So why is Murph so wrong? Is JC right?

I think Murph wants to divide the world along nice clean lines. System programmers program in C. They don't need the hand-holding of managed runtimes or languages that treat them like impudent children. They do need lots of flexibility and lots of rope. Application programmers, on the other hand, need high-level abstractions that are close to the business domain that they are addressing. They need to be able to rapidly build software and rapidly change it as requirements evolve. They don't need lots of flexibility and should stay away from low-level details. So, in Murph's eyes, the problem with Java is that it doesn't do either particularly well. The managed runtime and object-orientation get in the system programmer's way, while the general-purpose nature of the language and mish-mash of libraries and frameworks just confuse application developers, or rather distract them from their true purpose. System programmers need C. Application developers need 4GLs.

The fatal flaw in Murph's reasoning is that it ignores the in-between. What happens when the systems programmer or 4GL creator fails to provide the right abstraction for the application developer? He's stuck, that's what happens. Software development is as much about creating abstractions as using them. Consequently, application developers need general-purpose languages.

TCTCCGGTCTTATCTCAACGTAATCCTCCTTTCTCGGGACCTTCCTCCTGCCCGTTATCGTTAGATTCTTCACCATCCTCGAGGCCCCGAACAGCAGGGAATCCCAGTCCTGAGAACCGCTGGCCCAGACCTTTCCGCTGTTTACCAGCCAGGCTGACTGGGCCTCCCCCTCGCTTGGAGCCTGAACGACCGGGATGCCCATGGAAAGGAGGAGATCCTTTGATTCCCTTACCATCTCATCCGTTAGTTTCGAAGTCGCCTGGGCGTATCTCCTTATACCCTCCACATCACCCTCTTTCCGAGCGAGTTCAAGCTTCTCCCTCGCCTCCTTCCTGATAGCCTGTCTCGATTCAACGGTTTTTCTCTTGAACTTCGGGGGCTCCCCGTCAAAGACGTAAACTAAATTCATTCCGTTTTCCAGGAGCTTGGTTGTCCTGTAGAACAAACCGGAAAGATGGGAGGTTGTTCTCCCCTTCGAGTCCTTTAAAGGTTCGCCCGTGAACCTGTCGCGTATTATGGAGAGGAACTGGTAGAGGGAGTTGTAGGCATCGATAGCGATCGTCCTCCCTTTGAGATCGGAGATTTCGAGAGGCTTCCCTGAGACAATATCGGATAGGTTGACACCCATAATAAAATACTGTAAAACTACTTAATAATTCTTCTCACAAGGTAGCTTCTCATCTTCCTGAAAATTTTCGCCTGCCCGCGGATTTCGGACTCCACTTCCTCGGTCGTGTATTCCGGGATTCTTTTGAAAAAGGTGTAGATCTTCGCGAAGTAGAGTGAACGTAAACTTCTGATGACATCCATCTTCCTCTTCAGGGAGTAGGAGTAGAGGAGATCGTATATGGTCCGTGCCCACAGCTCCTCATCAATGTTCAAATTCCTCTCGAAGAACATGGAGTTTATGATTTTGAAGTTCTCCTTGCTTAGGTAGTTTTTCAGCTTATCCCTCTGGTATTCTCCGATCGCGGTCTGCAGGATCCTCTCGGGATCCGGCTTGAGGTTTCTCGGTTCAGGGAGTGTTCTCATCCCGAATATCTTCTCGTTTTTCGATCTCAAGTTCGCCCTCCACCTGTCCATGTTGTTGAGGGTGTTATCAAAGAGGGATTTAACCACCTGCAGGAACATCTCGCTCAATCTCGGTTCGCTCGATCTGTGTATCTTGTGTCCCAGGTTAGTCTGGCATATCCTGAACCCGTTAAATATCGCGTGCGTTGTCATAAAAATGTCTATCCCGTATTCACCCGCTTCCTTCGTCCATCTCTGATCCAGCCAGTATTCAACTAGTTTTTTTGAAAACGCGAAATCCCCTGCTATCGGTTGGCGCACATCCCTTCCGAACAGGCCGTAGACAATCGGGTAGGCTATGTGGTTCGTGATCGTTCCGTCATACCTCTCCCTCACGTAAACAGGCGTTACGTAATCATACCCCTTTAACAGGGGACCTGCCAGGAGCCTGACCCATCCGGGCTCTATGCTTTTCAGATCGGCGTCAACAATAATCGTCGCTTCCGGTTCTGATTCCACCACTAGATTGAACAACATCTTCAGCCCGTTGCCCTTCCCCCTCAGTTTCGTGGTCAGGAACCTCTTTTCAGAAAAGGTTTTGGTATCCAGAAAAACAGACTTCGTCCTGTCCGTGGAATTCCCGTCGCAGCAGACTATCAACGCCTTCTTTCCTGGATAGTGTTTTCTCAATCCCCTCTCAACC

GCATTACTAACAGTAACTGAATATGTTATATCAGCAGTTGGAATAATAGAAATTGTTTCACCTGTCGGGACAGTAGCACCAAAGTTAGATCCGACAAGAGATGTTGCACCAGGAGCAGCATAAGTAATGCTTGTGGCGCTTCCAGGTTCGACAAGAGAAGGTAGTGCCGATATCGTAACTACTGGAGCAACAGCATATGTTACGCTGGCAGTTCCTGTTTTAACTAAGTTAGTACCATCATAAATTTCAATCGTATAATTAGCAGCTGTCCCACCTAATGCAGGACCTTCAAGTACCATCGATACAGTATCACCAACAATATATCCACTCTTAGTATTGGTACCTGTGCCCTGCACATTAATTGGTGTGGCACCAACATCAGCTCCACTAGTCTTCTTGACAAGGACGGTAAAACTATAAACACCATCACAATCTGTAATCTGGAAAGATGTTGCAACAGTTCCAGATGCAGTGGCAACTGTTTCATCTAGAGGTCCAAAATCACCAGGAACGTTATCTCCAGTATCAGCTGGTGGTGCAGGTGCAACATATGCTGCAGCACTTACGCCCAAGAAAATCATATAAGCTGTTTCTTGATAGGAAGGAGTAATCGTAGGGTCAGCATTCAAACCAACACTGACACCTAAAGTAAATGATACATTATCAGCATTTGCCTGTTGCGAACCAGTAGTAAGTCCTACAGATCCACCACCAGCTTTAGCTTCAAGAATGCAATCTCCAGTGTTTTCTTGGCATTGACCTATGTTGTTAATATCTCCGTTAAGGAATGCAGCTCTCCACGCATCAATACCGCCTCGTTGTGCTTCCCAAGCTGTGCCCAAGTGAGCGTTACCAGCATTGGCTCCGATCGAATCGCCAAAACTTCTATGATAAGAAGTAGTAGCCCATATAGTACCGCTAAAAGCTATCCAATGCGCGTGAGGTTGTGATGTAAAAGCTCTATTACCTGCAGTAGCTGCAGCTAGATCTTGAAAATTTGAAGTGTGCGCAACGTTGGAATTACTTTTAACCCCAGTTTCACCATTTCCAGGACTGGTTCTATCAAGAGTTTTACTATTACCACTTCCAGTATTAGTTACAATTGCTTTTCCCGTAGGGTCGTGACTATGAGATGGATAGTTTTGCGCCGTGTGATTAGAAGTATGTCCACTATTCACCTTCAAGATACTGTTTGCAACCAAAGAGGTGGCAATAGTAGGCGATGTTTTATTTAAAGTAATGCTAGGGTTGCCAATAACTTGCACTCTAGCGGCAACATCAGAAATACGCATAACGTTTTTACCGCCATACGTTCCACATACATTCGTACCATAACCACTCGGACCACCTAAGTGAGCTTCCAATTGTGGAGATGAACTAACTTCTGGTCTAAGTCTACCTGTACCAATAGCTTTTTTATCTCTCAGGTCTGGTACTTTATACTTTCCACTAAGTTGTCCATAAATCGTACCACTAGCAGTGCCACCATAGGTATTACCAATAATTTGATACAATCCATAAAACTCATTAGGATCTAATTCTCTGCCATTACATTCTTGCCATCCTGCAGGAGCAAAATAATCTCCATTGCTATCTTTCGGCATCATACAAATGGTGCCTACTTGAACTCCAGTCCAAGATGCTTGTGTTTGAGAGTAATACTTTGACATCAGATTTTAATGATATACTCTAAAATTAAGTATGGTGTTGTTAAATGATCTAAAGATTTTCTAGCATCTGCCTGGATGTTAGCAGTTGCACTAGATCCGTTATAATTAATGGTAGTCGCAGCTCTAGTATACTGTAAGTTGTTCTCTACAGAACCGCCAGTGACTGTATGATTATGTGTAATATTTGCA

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Jeff said...

Consequently, application developers need general-purpose languages.

Hence lisp.

Larry Clapp said...

... Java bringing the Windows mentality to Windows

Run that by me again?

Panic said...

The author of this post must calm down a bit and take a long nap...

The post subject seemed to be interesting enough to make me select it for a read but infuriated me enough to quit reading and make this post.

Please take the time to prof read your texts and see if they make sense.

..."about Java bringing the Windows mentality to Windows"...

..."so in order for users to share processes must share."

I have quited reading after that second one... Hope you can do better next time, and take some time to give consideration to the readers.

Erik Engbrecht said...

re: Jeff
Yes, good old Lisp. The only problem with Lisp is it takes the "general" in general-purpose language farther than most can grok.

re: Larry and panic
Ok, apparently a lot more people are reading this than I expected, I admit I didn't proofread and this is basically stream-of-consciouness writing. Revisions will follow.

Anonymous said...

I remember writing servers back in the mid-90s using pthreads and c on the major Unix platforms. Threads are not a Java only thing, they were already well on their way - Java just made it easier.

Greg said...

So the question becomes: How do you make a language that is actually good for both system developers and application developers? Does it exist, really? Java isn't it, obviously.

I guess I can see a low-level language with good support for macros and other ways to transform into a DSL, and a basic syntax that doesn't bind it to being useful only for systems work.

Also, FWIW, I had no trouble interpreting your typos :)

Anonymous said...

"One one hand on most operating systems threads involve less overhead than processes,"

More proof-reading help needed.